An article, provocatively titled Neoliberalism: Oversold?, written by IMF staff in June’s edition of the IMF’s in-house magazine, Finance & Development’s (F&D) appeared to question orthodox macroeconomic policies long associated with the IMF. Though the authors, including Jonathan Ostry, a deputy director off the research department, argued that “there is much to cheer in the neoliberal agenda”, highlighting the benefits to developing countries in particular of global trade expansion, foreign direct investment and privatisation of state-owned enterprises, they conceded that in “some” aspects neoliberalism “has not delivered”. Policies questioned related to “removing restrictions on the movement of capital” across borders and “fiscal consolidation, sometimes called austerity”. Focusing on these two ‘neoliberal’ policy areas, the authors argued that (i) growth benefits of these policies are not proven, (ii) these policies have “prominent” costs in terms of inequality and (iii) increasing inequality in turn diminishes the “level and sustainability of [economic] growth”.
The article “caused a considerable stir around the world” according to a June blog by Max Lawson of international NGO Oxfam. Lawson greeted the conclusions as “very welcome” noting that activists have “consistently identified” that neoliberalism is a “leading factor behind the growing gap between rich and poor across the world” and that this has “opened the door to corruption and political capture by elites”.
Neoliberalism’s problem policies: austerity and liberalising financial flows
In February the IMF published a policy paper re-opening the discussion of the potential merits of the use of restrictions on the flow of finance, or capital controls (see Observer Spring 2016). This followed from the IMF’s 2012 “institutional view” paper that conceded that in some cases the use of controls was merited (see Update 83). The F&D article went further still, arguing that the expected benefit of removing capital restrictions has not necessarily materialised while “costs in terms of increased economic volatility and crisis frequency seem more evident”, an argument previously made by civil society (see Update 79). The G20 finance ministers meeting held at the IMF’s spring meetings in April had encouraged the Fund to review further its “policies in dealing with capital flows”, adding specifically that they “welcome plans to … work on capital flow management”.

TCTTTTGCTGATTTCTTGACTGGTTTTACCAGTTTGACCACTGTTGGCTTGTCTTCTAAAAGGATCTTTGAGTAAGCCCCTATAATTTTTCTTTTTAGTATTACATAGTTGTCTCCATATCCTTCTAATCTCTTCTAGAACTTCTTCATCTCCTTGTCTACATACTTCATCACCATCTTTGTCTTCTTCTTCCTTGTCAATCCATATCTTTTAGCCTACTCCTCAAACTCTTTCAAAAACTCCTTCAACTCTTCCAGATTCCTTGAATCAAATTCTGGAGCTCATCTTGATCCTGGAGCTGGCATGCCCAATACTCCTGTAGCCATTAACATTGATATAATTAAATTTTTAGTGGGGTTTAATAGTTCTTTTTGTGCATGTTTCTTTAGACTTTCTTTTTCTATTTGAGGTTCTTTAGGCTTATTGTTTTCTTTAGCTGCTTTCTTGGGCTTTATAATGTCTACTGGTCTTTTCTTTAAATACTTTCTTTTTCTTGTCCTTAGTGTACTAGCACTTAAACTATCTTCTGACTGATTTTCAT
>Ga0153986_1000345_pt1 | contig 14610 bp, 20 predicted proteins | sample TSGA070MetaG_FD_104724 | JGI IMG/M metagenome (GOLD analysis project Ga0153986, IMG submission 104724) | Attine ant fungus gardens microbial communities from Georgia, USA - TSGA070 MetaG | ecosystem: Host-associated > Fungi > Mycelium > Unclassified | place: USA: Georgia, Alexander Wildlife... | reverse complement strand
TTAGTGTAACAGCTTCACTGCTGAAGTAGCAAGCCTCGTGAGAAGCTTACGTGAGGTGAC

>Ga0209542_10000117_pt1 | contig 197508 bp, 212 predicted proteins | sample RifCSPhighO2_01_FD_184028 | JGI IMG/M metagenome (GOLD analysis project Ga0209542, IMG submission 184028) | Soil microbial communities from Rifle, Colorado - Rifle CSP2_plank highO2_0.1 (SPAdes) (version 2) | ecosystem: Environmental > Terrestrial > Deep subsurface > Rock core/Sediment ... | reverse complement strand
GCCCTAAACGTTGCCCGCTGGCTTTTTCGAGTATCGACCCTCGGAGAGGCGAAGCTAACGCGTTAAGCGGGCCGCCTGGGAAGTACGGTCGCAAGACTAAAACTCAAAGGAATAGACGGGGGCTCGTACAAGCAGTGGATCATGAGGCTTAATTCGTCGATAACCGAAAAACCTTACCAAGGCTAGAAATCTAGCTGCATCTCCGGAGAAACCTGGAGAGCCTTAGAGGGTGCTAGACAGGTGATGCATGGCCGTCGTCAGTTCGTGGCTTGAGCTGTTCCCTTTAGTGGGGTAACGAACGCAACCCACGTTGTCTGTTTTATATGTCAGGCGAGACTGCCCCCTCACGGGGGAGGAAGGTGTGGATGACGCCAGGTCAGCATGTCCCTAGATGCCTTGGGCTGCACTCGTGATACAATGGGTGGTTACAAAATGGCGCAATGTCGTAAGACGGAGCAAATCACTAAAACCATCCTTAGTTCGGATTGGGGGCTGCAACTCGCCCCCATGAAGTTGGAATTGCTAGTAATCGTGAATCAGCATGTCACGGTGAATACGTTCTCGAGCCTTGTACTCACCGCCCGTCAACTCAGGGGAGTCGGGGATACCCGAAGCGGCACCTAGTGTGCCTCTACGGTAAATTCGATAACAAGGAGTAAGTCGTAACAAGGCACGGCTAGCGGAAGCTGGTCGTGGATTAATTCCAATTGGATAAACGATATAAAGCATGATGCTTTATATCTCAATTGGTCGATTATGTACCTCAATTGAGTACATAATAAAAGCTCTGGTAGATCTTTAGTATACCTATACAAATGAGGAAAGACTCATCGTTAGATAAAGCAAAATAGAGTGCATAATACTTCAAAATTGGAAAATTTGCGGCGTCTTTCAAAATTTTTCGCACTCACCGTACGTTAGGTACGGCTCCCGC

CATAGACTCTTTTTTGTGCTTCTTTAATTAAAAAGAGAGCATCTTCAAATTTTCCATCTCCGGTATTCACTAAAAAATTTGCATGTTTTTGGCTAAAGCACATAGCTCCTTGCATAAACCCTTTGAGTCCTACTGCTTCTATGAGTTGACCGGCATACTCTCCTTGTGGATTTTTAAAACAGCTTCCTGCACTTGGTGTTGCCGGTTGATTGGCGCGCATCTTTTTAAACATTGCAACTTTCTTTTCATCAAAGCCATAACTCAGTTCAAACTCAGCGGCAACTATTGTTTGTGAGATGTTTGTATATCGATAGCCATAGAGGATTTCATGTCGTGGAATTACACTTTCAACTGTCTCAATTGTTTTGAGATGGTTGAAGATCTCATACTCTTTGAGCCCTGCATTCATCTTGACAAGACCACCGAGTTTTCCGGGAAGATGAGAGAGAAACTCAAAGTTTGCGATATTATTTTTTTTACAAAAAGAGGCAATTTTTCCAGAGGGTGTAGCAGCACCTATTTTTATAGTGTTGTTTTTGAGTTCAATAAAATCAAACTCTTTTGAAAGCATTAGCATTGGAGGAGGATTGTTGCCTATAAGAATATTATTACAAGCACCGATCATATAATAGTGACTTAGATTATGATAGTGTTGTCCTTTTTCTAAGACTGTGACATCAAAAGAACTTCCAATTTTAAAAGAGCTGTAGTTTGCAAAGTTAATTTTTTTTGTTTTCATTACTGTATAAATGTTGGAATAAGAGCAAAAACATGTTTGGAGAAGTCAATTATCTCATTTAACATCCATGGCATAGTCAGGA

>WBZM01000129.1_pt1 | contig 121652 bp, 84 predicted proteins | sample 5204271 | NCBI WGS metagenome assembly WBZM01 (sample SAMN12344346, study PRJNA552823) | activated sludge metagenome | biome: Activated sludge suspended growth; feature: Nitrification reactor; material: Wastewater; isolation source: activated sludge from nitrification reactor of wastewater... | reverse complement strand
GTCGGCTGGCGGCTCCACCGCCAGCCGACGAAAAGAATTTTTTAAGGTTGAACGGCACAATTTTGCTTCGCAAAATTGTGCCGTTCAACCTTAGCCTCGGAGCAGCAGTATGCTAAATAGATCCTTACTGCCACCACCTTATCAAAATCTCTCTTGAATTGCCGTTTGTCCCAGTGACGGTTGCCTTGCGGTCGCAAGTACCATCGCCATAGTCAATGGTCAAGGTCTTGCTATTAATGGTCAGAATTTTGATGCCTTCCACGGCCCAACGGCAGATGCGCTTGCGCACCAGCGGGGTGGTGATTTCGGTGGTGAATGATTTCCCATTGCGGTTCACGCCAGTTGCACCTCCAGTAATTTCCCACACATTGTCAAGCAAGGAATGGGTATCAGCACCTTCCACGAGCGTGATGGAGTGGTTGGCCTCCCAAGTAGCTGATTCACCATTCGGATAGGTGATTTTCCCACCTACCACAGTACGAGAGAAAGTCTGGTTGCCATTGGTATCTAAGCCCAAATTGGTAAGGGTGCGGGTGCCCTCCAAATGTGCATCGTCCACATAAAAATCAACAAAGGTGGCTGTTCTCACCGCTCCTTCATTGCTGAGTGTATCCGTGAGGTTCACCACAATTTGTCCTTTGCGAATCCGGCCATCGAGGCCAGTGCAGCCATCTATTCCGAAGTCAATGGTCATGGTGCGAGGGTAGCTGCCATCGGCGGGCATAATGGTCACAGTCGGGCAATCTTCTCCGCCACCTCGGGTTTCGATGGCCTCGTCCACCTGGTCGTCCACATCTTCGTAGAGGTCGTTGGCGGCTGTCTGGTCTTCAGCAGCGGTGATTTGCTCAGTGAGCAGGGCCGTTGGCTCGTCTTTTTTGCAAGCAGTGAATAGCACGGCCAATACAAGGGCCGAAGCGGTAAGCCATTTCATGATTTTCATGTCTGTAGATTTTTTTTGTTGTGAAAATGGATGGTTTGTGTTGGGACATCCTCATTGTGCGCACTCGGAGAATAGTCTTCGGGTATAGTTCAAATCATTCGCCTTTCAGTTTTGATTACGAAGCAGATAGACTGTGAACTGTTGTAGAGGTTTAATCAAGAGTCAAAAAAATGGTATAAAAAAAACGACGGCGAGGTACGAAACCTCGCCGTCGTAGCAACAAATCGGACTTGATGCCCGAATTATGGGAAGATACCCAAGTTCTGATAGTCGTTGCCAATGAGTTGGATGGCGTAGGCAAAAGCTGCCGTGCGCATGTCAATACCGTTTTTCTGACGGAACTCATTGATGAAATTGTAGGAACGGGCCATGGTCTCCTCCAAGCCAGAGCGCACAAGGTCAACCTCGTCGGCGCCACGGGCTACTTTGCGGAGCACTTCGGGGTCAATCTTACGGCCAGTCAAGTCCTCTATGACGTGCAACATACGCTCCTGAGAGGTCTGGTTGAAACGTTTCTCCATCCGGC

“There is a mismatch between what the IMF says and what the IMF actually does” Alexander Kentikelenis, Thomas Stubbs and Lawrence King
The authors found that removing capital controls contributes to “raising the odds of a [financial] crash”, concluding that the use of capital controls should be considered both “viable” and sometimes the “only” tool to use. They noted, however, that countries should only use capital controls when faced with “an unsustainable credit boom” driven by direct borrowing from abroad. Kevin Gallagher of Boston University remarked that this means that “on the capital account the IMF has started to put economics over ideology, which is a big step in the right direction.”
The authors also examined the efficacy of encouraging countries to cut spending to reduce debt, often termed austerity, through policies such as privatisation of state-owned enterprises, shrinking the size of the state and reducing public spending. While these reforms are aimed at reducing risks from too much public debt, the authors noted there is little “guidance” from economic theory to determine the “optimal public debt” level. In fact the authors found that “austerity policies … generate substantial welfare costs … [and] hurt demand”, thus undermining overall growth. They questioned the assumption that advocating spending cuts during a crisis could stimulate economic growth and be “expansionary” given the evidence that this leads to “drops rather than … expansions in output” though the authors reserved their criticism of austerity for developed countries only.